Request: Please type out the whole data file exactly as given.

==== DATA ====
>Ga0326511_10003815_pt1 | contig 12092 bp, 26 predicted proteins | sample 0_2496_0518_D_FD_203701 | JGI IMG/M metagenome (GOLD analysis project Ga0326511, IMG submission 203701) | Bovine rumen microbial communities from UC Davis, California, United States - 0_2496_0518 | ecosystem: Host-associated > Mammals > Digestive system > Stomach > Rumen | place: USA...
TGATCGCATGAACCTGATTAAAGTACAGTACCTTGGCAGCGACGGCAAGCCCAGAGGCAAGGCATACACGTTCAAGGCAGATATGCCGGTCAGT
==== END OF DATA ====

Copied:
>Ga0326511_10003815_pt1 | contig 12092 bp, 26 predicted proteins | sample 0_2496_0518_D_FD_203701 | JGI IMG/M metagenome (GOLD analysis project Ga0326511, IMG submission 203701) | Bovine rumen microbial communities from UC Davis, California, United States - 0_2496_0518 | ecosystem: Host-associated > Mammals > Digestive system > Stomach > Rumen | place: USA...
TGATCGCATGAACCTGATTAAAGTACAGTACCTTGGCAGCGACGGCAAGCCCAGAGGCAAGGCATACACGTTCAAGGCAGATATGCCGGTCAGT